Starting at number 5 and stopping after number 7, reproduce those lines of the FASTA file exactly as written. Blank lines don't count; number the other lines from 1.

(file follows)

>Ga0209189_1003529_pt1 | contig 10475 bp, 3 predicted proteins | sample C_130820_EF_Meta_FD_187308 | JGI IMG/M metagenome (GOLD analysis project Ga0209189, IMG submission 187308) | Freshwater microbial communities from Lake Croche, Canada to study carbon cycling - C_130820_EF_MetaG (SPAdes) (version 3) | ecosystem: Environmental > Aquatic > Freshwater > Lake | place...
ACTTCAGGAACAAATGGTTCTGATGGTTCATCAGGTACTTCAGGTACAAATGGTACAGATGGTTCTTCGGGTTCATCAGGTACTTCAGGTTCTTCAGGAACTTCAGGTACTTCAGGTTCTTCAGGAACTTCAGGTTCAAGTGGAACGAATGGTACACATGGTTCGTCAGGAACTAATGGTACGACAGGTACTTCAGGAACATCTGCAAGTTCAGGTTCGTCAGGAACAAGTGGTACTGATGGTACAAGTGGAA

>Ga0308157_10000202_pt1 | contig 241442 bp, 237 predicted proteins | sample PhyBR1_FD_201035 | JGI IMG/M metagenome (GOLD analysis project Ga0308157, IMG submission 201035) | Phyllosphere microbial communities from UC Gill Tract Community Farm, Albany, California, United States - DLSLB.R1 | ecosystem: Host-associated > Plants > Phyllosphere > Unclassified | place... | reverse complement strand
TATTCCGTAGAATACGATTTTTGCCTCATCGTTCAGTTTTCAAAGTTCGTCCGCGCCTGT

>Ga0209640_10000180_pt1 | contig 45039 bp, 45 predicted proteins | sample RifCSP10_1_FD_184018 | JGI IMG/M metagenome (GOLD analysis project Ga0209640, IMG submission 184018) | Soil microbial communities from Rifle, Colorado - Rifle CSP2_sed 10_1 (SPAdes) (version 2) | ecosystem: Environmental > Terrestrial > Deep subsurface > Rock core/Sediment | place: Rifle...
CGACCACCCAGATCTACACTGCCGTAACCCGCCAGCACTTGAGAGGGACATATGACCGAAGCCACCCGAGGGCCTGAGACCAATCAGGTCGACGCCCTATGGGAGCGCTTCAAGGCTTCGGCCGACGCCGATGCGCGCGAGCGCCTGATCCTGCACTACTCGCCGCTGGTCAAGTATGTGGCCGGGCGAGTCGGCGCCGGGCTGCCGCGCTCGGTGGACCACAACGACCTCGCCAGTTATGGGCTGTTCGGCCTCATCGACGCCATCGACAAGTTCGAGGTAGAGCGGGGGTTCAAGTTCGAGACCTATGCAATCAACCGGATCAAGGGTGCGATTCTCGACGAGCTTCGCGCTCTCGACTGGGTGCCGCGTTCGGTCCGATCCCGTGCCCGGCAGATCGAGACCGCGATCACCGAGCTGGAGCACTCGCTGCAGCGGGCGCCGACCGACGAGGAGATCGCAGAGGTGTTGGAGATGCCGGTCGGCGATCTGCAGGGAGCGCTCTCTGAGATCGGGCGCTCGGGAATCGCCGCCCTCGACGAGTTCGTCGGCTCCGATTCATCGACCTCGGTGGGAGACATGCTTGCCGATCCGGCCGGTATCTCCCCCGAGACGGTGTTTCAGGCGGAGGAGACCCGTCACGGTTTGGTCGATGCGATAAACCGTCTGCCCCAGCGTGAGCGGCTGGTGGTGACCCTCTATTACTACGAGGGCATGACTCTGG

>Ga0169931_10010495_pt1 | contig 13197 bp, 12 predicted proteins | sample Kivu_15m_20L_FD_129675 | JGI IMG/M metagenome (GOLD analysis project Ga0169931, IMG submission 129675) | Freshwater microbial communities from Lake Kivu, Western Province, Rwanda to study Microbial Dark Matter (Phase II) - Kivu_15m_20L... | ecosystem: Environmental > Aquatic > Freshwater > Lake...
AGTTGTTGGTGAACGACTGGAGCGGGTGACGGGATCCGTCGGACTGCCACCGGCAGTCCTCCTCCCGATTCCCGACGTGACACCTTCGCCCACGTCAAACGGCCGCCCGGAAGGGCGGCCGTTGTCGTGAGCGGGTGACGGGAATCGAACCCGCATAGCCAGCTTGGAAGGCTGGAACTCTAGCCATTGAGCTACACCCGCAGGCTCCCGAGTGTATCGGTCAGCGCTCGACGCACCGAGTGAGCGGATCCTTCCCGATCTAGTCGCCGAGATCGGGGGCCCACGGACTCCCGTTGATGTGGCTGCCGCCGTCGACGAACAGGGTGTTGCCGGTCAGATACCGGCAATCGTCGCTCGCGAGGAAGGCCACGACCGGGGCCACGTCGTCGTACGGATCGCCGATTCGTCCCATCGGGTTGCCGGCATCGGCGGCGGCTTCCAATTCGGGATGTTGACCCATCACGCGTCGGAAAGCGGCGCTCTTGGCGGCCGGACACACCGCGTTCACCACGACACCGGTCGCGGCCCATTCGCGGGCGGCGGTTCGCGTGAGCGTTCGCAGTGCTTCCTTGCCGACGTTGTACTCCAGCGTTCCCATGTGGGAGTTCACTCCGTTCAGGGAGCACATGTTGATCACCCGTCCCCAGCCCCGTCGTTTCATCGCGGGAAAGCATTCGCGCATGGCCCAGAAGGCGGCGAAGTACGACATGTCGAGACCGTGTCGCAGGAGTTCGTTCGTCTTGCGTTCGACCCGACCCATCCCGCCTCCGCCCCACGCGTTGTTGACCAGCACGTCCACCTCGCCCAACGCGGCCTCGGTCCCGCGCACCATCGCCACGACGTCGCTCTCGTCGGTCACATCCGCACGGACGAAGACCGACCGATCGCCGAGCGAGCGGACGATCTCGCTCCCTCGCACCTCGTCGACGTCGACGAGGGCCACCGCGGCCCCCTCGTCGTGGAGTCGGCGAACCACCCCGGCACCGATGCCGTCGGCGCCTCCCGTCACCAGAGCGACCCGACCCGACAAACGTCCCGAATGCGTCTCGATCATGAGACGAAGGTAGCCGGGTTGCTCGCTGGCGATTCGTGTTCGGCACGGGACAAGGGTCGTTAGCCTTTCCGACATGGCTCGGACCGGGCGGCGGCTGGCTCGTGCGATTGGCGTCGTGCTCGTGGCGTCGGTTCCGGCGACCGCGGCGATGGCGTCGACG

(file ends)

>Ga0209640_10000180_pt1 | contig 45039 bp, 45 predicted proteins | sample RifCSP10_1_FD_184018 | JGI IMG/M metagenome (GOLD analysis project Ga0209640, IMG submission 184018) | Soil microbial communities from Rifle, Colorado - Rifle CSP2_sed 10_1 (SPAdes) (version 2) | ecosystem: Environmental > Terrestrial > Deep subsurface > Rock core/Sediment | place: Rifle...
CGACCACCCAGATCTACACTGCCGTAACCCGCCAGCACTTGAGAGGGACATATGACCGAAGCCACCCGAGGGCCTGAGACCAATCAGGTCGACGCCCTATGGGAGCGCTTCAAGGCTTCGGCCGACGCCGATGCGCGCGAGCGCCTGATCCTGCACTACTCGCCGCTGGTCAAGTATGTGGCCGGGCGAGTCGGCGCCGGGCTGCCGCGCTCGGTGGACCACAACGACCTCGCCAGTTATGGGCTGTTCGGCCTCATCGACGCCATCGACAAGTTCGAGGTAGAGCGGGGGTTCAAGTTCGAGACCTATGCAATCAACCGGATCAAGGGTGCGATTCTCGACGAGCTTCGCGCTCTCGACTGGGTGCCGCGTTCGGTCCGATCCCGTGCCCGGCAGATCGAGACCGCGATCACCGAGCTGGAGCACTCGCTGCAGCGGGCGCCGACCGACGAGGAGATCGCAGAGGTGTTGGAGATGCCGGTCGGCGATCTGCAGGGAGCGCTCTCTGAGATCGGGCGCTCGGGAATCGCCGCCCTCGACGAGTTCGTCGGCTCCGATTCATCGACCTCGGTGGGAGACATGCTTGCCGATCCGGCCGGTATCTCCCCCGAGACGGTGTTTCAGGCGGAGGAGACCCGTCACGGTTTGGTCGATGCGATAAACCGTCTGCCCCAGCGTGAGCGGCTGGTGGTGACCCTCTATTACTACGAGGGCATGACTCTGG

>Ga0169931_10010495_pt1 | contig 13197 bp, 12 predicted proteins | sample Kivu_15m_20L_FD_129675 | JGI IMG/M metagenome (GOLD analysis project Ga0169931, IMG submission 129675) | Freshwater microbial communities from Lake Kivu, Western Province, Rwanda to study Microbial Dark Matter (Phase II) - Kivu_15m_20L... | ecosystem: Environmental > Aquatic > Freshwater > Lake...